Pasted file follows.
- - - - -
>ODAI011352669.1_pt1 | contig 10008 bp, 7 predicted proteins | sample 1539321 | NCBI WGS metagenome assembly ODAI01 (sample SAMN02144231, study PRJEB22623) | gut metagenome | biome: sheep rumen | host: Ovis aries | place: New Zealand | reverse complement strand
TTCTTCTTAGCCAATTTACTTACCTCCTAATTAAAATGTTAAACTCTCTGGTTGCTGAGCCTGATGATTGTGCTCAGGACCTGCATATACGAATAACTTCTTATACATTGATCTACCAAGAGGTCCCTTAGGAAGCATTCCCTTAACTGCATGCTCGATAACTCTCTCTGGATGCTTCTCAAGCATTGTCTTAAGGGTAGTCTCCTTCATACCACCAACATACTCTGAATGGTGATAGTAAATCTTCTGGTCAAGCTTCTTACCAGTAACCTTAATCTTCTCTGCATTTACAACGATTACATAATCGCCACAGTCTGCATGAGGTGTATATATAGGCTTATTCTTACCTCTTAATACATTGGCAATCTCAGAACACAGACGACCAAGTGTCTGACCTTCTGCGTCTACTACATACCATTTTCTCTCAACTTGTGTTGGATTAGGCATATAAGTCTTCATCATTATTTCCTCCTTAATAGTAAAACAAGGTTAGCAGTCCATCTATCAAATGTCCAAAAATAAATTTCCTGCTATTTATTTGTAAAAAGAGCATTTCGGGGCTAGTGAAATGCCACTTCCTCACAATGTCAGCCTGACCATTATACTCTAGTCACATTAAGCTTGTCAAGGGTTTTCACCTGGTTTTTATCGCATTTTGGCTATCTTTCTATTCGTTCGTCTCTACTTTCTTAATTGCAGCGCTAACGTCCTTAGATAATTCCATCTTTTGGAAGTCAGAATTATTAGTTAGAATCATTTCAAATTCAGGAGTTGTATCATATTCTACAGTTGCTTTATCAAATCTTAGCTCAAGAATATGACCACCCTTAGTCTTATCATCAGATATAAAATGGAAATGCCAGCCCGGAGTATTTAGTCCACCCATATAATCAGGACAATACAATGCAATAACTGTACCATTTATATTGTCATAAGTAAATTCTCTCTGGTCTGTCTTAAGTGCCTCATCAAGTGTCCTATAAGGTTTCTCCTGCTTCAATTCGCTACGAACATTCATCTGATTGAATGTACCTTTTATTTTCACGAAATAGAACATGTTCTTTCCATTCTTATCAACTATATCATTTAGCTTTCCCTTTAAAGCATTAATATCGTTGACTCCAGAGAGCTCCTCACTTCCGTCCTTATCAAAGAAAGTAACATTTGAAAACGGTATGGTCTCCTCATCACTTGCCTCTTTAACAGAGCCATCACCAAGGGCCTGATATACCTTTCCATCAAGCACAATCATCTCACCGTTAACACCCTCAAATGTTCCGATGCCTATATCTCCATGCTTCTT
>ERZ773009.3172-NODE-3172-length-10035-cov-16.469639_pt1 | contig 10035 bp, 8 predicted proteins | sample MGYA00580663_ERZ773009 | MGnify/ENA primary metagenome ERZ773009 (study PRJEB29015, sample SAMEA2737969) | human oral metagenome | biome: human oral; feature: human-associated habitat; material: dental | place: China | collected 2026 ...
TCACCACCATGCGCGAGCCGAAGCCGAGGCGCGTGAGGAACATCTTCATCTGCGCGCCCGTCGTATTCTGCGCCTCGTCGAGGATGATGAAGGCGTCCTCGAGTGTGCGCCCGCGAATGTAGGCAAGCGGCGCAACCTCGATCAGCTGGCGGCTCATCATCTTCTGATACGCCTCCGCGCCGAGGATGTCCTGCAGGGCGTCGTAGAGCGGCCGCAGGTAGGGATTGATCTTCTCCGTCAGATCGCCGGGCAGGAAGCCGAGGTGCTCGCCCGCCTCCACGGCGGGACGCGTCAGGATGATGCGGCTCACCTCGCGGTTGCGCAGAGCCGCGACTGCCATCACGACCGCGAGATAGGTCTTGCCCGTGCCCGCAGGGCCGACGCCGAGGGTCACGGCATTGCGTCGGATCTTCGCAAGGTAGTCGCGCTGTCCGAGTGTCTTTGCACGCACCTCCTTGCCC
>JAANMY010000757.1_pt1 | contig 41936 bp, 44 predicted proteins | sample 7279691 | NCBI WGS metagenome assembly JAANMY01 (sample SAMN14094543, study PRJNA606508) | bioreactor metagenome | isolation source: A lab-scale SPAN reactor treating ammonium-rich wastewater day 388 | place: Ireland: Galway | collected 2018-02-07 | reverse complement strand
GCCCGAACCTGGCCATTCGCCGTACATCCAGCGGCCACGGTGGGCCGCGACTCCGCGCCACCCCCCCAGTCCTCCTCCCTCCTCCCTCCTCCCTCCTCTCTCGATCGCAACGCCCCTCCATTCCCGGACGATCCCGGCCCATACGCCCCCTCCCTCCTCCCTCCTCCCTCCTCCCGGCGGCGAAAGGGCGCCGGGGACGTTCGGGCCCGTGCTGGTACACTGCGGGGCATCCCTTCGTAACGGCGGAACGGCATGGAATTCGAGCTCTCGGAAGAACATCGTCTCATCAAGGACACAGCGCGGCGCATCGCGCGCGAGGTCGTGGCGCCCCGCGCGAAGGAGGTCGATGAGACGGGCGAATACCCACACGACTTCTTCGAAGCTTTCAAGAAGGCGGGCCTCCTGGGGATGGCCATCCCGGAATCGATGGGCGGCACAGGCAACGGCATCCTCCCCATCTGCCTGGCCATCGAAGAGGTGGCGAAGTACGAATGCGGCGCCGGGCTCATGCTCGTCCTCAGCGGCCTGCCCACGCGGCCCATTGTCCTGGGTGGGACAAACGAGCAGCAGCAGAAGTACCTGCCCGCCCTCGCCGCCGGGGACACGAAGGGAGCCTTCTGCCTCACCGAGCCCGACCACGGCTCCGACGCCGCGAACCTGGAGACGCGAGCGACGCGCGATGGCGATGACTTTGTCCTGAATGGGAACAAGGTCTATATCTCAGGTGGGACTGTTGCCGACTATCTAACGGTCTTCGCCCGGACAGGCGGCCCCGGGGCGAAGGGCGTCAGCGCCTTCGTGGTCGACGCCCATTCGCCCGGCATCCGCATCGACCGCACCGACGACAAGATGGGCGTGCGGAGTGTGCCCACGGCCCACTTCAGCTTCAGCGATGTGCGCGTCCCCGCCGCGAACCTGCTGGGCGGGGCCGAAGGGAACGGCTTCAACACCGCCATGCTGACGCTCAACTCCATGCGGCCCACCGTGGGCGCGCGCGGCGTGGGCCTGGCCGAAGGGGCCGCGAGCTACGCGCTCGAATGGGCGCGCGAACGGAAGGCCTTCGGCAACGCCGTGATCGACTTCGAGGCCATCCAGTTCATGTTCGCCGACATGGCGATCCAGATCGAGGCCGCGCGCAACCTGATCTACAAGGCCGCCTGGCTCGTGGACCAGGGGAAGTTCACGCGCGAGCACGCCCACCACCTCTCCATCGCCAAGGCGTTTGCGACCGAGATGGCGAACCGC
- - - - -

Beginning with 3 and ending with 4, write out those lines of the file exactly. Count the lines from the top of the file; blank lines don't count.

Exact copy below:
>ERZ773009.3172-NODE-3172-length-10035-cov-16.469639_pt1 | contig 10035 bp, 8 predicted proteins | sample MGYA00580663_ERZ773009 | MGnify/ENA primary metagenome ERZ773009 (study PRJEB29015, sample SAMEA2737969) | human oral metagenome | biome: human oral; feature: human-associated habitat; material: dental | place: China | collected 2026 ...
TCACCACCATGCGCGAGCCGAAGCCGAGGCGCGTGAGGAACATCTTCATCTGCGCGCCCGTCGTATTCTGCGCCTCGTCGAGGATGATGAAGGCGTCCTCGAGTGTGCGCCCGCGAATGTAGGCAAGCGGCGCAACCTCGATCAGCTGGCGGCTCATCATCTTCTGATACGCCTCCGCGCCGAGGATGTCCTGCAGGGCGTCGTAGAGCGGCCGCAGGTAGGGATTGATCTTCTCCGTCAGATCGCCGGGCAGGAAGCCGAGGTGCTCGCCCGCCTCCACGGCGGGACGCGTCAGGATGATGCGGCTCACCTCGCGGTTGCGCAGAGCCGCGACTGCCATCACGACCGCGAGATAGGTCTTGCCCGTGCCCGCAGGGCCGACGCCGAGGGTCACGGCATTGCGTCGGATCTTCGCAAGGTAGTCGCGCTGTCCGAGTGTCTTTGCACGCACCTCCTTGCCC